Although there is some evidence of the presence of these prayers in the early Church, we had lost them by the fifth century until the revisions of the liturgy in the 1960s.
Justin Martyr (early second century) and half a century later Hippolytus in the Apostolic Tradition (an early document) indicate that the first act of the newly baptized Christians was to join in the common Prayers of the Faithful.
Prior to their Baptism, catechumens were present for the readings and the homily, but were formally dismissed before the prayers of the faithful, according to these same sources. Tertullian (late second century) in North Africa mentions some of the topics of the petitions.
The only remnant that remained, until the '60s, were the solemn prayers on Good Friday in which the presider asks for prayers for a particular group, the faithful kneel in silent prayer for a moment and then rise with the presider praying a collect or a summary collection of the prayers of all.
These prayers are a transition from the Liturgy of the Word to the Liturgy of the Eucharist. We listen first to the Word of God in the readings from Scripture followed by a reflection on these readings. Then we respond with the Creed which expresses our belief in what God has taught us. Since we believe, we also trust that God will care for our needs. So these prayers of petition are rightfully placed at this point in the Mass for they too are a response to God.
They are not meant to be solely for our own needs but are to encompass the needs of all on a broader scale. For example, when we pray for those deceased or those who are suffering in our own community, we include all the faithful departed or all those who are suffering or dying, not just our own.
So too when we pray for our first communicants or our RCIA participants, we pray for all those who will have the privilege of receiving Christ in the Eucharist for the first time or for all those throughout the world who will be received soon into the fullness of Christ's body.
The Prayers of the Faithful at Mass are intercessory prayers. The dictionary meaning of intercede is to plead on behalf of another. That is exactly what we do in these prayers. We bring all peoples with their needs, their weaknesses and failures to the feet of Christ to be healed.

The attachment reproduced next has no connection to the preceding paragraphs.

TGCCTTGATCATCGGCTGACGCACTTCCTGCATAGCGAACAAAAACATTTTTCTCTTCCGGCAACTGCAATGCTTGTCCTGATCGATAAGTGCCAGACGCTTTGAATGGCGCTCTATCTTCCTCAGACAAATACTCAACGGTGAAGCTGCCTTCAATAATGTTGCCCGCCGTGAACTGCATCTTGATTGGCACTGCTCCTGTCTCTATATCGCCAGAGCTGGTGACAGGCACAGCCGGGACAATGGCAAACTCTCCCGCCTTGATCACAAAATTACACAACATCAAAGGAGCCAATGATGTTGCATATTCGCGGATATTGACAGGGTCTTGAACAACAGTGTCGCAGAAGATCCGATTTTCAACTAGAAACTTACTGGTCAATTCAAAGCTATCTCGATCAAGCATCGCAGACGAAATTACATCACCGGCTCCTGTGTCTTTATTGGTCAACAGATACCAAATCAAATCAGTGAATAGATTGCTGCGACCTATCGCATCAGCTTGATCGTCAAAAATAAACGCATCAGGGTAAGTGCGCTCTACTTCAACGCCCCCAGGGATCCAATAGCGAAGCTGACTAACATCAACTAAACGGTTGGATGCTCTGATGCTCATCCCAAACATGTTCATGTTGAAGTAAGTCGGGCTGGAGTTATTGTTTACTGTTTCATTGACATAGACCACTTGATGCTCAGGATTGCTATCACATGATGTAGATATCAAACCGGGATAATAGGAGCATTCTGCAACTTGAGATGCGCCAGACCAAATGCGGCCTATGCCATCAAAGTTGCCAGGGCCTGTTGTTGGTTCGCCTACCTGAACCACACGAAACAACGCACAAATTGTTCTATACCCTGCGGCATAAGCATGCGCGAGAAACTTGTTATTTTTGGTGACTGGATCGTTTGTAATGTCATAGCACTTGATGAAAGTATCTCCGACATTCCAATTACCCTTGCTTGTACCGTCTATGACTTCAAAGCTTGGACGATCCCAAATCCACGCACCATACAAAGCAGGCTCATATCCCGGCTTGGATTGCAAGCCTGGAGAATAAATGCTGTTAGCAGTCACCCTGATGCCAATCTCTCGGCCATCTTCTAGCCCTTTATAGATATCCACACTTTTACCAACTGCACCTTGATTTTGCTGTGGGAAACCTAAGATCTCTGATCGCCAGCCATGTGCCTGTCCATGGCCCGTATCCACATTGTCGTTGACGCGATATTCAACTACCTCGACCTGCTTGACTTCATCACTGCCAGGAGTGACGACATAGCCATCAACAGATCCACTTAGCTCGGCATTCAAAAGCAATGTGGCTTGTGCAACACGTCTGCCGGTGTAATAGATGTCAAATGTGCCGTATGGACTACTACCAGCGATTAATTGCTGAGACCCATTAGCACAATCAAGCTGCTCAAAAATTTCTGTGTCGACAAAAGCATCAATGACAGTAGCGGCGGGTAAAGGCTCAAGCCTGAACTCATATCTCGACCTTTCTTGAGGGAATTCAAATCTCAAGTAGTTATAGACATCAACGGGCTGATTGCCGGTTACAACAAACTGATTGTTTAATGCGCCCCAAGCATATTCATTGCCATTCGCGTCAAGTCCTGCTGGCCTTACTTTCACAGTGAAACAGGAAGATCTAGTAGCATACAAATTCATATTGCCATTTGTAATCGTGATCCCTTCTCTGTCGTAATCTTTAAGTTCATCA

Intercessory prayer has a power of which we may be unaware. It's as if everyone was pulling on the same side in a tug-of-war. Therefore, we should never underestimate our intercessory strength when, gathered as a community, as the Body of Christ, as the people of God, we join together to implore God. "Wherever two or three are gathered in my name, I am there in the midst of them," Jesus tells us.
Pray with perseverance
Jesus shows that we should pray with perseverance, keep imploring for our needs. He does this through the stories of the man who assists his neighbour because his repeated cries for help are bothersome (Luke 11:5-8) and the dishonest judge who grants the widow what she wants because she annoys him (Luke 18:1-8), as well as the Canaanite woman who persuades him with her arguments that he should heal her daughter (Matthew 15:21-28).
In the Lord's Prayer, Jesus encourages us to ask for what we need. When someone is sick, most of us, even those with little faith, will tend to say, "I'll pray for you." "Whatever you ask for in prayer, you shall receive" (Matthew 21:22; Mark 11:24) and "Ask and it will be given to you" (Luke 11:9).
The Prayers of the Faithful are a unique part of the Mass because they are always changing while most of the Mass remains the same. They express real, tangible needs. Because they deal with whatever is happening in the world, we are expressing our belief in God's presence right here in our midst, providing love and guidance to sustain us in our daily journey towards eternal life.